Let’s look at some examples to illustrate this point. Apple competes with technological giants Samsung and Nokia. On the other hand, emerging companies that are gaining ground in the production sector– such as FoxConn or the Taiwan Semiconductor Manufacturing Company (TSMC)–do not compete directly with these multinational corporations but are instead integrated into their value chains as suppliers.
In notebooks, Dell competes with HP, Lenovo (the Chinese giant that bought IBM’s computer division in 2005 to position itself as a leader), Asus and Acer from Taiwan; but none of these companies compete with the Chinese Compal, Wistron and FoxConn. In textiles, the largest brands contend amongst themselves for the main world markets but do not compete with the firms in countries such as Bangladesh that abundantly supply them. The same relationship can be found in all fields of production.
This bring us to an important conclusion: the large multinational companies that dominate access to the main markets compete with each other in their respective sectors, while they establish a complementary relationship, that is, a relationship of non-competition, with other capitals within the sector that are integrated as their suppliers.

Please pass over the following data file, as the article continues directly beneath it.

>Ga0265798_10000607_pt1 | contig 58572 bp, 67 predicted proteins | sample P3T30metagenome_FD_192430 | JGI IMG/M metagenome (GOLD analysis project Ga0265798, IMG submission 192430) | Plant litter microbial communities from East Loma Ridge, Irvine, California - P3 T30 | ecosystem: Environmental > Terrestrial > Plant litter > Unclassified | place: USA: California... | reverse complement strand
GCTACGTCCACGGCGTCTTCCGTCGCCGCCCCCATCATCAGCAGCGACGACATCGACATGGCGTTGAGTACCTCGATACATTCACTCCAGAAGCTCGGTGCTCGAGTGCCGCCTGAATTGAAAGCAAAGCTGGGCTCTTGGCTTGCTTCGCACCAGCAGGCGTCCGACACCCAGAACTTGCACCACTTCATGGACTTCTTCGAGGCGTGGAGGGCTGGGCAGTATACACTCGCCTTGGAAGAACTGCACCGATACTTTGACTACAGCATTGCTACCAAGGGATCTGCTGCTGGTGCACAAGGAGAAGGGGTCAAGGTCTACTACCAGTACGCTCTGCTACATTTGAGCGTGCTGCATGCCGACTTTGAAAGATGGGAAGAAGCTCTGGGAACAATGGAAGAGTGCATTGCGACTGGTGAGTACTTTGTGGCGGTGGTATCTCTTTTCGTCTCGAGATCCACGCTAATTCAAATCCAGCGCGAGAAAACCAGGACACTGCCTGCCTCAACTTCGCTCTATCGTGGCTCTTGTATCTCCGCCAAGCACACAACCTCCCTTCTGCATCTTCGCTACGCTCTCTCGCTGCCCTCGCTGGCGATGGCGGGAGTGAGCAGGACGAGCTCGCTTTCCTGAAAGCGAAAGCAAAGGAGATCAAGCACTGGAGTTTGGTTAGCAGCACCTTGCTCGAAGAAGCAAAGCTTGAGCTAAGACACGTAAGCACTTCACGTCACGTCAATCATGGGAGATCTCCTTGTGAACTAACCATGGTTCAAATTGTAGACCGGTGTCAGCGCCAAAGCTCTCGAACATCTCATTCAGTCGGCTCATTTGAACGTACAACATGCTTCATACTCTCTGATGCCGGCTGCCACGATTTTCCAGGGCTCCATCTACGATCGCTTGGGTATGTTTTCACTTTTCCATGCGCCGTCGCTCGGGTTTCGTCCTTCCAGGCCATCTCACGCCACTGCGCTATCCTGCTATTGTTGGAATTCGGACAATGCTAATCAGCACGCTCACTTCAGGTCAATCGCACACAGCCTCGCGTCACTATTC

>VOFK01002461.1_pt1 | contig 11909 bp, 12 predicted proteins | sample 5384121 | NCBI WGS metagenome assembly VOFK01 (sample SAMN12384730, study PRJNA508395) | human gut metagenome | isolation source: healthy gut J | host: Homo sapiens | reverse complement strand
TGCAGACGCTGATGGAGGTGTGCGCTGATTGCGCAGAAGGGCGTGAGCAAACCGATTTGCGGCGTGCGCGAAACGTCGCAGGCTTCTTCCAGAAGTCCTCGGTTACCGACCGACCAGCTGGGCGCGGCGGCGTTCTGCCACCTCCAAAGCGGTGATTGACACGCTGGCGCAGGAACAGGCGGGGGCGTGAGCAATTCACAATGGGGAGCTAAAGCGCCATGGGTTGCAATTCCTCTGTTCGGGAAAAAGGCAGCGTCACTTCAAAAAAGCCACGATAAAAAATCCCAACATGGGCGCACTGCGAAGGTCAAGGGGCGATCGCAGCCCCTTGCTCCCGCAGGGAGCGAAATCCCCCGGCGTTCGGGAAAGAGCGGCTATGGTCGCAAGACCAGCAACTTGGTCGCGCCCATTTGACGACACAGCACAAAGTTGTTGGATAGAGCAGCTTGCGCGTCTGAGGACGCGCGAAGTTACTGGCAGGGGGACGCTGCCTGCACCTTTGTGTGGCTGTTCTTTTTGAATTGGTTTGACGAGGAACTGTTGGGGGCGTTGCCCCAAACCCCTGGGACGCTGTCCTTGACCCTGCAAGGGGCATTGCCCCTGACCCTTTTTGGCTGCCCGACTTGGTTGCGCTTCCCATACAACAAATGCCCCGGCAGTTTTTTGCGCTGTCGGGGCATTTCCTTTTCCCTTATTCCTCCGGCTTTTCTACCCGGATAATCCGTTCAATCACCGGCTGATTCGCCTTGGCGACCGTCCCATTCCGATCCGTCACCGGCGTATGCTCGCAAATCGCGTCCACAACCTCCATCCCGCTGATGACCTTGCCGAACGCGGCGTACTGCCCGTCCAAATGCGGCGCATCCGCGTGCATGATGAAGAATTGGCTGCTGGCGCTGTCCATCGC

The imperialist economies, which today are the source of more than 80 percent of the world’s foreign direct investment (World Investment Report 2015), are the base for corporations that primarily compete among themselves, excluding the firms of the “emerging” economies. Despite the fact that the latter have made progress with the development of some players who are beginning to have global reach, the presence of these “emerging” economies within this competition remains secondary .
In 2010, Richard Herd of the Organization for Economic Cooperation and Development (OECD) stated that the ability to assemble Japanese products in China gave these Japanese firms “a new lease on life,” and that “if you look at Chinese exports and Japanese exports, they are not competing; they are complementary.”
His conclusion was that “at the moment, China is not a threat to Japan’s core industries.”  A similar analysis was made by think-tanks in the European Union.